At 37 weeks, a vaginal swab to screen for Group B Strep (GBS). 25% of pregnant women are carriers of GBS and not every woman will pass GBS to their baby. If you test positive to GBS, I recommend an antibiotic in labour or when you break your waters.

Dietary Changes

Further dietary changes may also be required as your baby grows. It is recommended that you don’t eat certain foods which may contain harmful bacteria such as listeria or salmonella.

The NSW Government Food Authority website provides an excellent overview about which foods to avoid when pregnant.

Exercise, Sport and Sex

Pregnancy is very physically and emotionally demanding on your body. Keeping reasonably active will help you manage your changing body and cope with the physical demands of pregnancy.

Try to do some moderate exercise each week; exercises you may consider include:
- Walking
- Stationary cycling
- Strength training
- Yoga and Pilates
- Low impact aerobics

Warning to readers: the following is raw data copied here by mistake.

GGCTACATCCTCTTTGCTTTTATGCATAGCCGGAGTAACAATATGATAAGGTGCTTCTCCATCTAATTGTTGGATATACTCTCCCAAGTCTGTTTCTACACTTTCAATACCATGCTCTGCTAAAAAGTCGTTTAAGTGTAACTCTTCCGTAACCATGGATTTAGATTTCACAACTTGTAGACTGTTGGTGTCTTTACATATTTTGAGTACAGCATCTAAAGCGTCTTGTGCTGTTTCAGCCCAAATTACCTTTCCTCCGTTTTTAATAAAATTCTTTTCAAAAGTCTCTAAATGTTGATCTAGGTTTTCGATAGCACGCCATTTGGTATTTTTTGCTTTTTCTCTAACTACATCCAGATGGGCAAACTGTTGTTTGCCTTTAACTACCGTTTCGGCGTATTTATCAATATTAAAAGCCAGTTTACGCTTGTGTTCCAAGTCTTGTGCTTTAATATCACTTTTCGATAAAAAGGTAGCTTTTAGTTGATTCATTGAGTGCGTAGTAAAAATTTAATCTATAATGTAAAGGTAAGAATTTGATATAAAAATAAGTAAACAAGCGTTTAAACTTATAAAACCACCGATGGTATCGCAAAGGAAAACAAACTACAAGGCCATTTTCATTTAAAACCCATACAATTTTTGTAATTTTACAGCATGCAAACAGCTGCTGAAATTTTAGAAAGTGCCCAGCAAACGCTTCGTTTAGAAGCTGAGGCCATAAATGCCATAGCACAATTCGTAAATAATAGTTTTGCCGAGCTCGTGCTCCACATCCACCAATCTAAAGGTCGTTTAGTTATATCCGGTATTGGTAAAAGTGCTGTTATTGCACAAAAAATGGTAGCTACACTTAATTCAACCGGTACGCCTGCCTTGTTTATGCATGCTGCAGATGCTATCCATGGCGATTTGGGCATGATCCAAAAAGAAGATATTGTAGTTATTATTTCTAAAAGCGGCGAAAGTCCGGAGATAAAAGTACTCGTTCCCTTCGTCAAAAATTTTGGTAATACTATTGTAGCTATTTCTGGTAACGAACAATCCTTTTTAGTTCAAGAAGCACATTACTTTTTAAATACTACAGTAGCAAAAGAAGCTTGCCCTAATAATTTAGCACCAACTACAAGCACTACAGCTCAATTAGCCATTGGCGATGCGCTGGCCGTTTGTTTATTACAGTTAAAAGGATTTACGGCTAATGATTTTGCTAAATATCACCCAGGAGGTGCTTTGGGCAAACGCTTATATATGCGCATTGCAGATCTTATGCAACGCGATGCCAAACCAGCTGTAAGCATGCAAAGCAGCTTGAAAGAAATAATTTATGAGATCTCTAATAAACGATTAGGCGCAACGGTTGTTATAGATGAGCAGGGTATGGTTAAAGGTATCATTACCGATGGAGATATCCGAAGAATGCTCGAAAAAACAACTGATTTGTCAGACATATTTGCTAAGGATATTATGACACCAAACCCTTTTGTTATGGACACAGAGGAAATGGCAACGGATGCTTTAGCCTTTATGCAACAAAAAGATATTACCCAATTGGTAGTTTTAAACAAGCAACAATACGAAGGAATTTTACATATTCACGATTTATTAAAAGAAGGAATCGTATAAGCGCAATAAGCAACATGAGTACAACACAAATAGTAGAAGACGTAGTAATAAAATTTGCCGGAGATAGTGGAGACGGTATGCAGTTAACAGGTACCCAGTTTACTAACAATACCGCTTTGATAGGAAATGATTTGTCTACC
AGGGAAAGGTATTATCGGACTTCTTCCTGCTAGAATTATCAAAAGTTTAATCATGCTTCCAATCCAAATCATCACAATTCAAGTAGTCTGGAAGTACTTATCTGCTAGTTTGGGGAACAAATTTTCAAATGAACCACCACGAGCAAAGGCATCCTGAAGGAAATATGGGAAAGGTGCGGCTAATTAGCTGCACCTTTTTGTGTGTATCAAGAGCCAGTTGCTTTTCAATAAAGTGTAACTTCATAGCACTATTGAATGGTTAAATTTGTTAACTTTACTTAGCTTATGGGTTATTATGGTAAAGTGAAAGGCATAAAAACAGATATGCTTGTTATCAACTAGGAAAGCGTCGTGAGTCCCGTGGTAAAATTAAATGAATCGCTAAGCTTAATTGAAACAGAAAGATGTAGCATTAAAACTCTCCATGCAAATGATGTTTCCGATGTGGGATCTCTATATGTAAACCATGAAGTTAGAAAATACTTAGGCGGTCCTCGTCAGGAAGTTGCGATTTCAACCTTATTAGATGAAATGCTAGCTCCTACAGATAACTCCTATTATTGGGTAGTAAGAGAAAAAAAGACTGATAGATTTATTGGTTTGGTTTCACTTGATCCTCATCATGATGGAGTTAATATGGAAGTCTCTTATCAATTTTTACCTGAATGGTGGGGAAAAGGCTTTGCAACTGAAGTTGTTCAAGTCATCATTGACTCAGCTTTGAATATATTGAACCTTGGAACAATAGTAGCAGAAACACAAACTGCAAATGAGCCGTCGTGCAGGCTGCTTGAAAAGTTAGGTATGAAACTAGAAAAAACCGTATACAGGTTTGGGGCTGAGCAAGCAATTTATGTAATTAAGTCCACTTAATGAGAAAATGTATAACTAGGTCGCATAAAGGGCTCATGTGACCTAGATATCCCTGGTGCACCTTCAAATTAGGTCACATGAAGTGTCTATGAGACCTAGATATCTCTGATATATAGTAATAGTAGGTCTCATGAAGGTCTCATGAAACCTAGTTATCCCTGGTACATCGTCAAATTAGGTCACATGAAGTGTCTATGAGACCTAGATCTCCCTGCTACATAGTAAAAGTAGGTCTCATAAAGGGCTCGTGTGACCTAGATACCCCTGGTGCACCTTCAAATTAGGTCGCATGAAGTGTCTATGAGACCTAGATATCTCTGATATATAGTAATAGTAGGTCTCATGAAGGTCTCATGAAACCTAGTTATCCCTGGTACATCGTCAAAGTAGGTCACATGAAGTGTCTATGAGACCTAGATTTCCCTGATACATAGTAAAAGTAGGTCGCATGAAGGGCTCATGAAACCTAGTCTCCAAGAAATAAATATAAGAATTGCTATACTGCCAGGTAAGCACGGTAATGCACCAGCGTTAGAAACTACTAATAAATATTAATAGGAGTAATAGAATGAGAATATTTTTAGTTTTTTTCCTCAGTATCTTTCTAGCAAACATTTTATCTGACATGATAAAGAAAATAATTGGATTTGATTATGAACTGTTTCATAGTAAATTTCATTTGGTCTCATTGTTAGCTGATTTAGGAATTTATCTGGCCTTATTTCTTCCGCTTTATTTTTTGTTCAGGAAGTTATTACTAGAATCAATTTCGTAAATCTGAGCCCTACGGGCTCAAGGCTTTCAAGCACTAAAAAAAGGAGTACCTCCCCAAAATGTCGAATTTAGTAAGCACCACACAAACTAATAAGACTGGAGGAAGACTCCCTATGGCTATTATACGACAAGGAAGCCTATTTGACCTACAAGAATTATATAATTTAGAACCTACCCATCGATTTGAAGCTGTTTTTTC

- Swimming or water aerobics

Try to avoid high impact or contact sports, heavy weights, or any activities or sports that cause you pain. You can talk to us, your exercise instructor or healthcare advisor regarding what exercises will best suit you and your pregnancy.

Most women can also continue to have sex when pregnant; it will not affect your baby. Click here to read a bit more about sex during pregnancy.

Pelvic Floor Exercises

I highly recommend that you do pelvic floor exercises. The pelvic floor are the group of muscles and ligaments that support your uterus, bladder and bowel. Doing pelvic floor exercises, or kegel exercises, will help support pelvic organs and help prevent incontinence. Childbirth is one of the main causes of weak pelvic floor muscles so it is recommended that you exercise them daily before, during and after your pregnancy.

You can find advice on how to do your pelvic floor exercises here.

Antenatal classes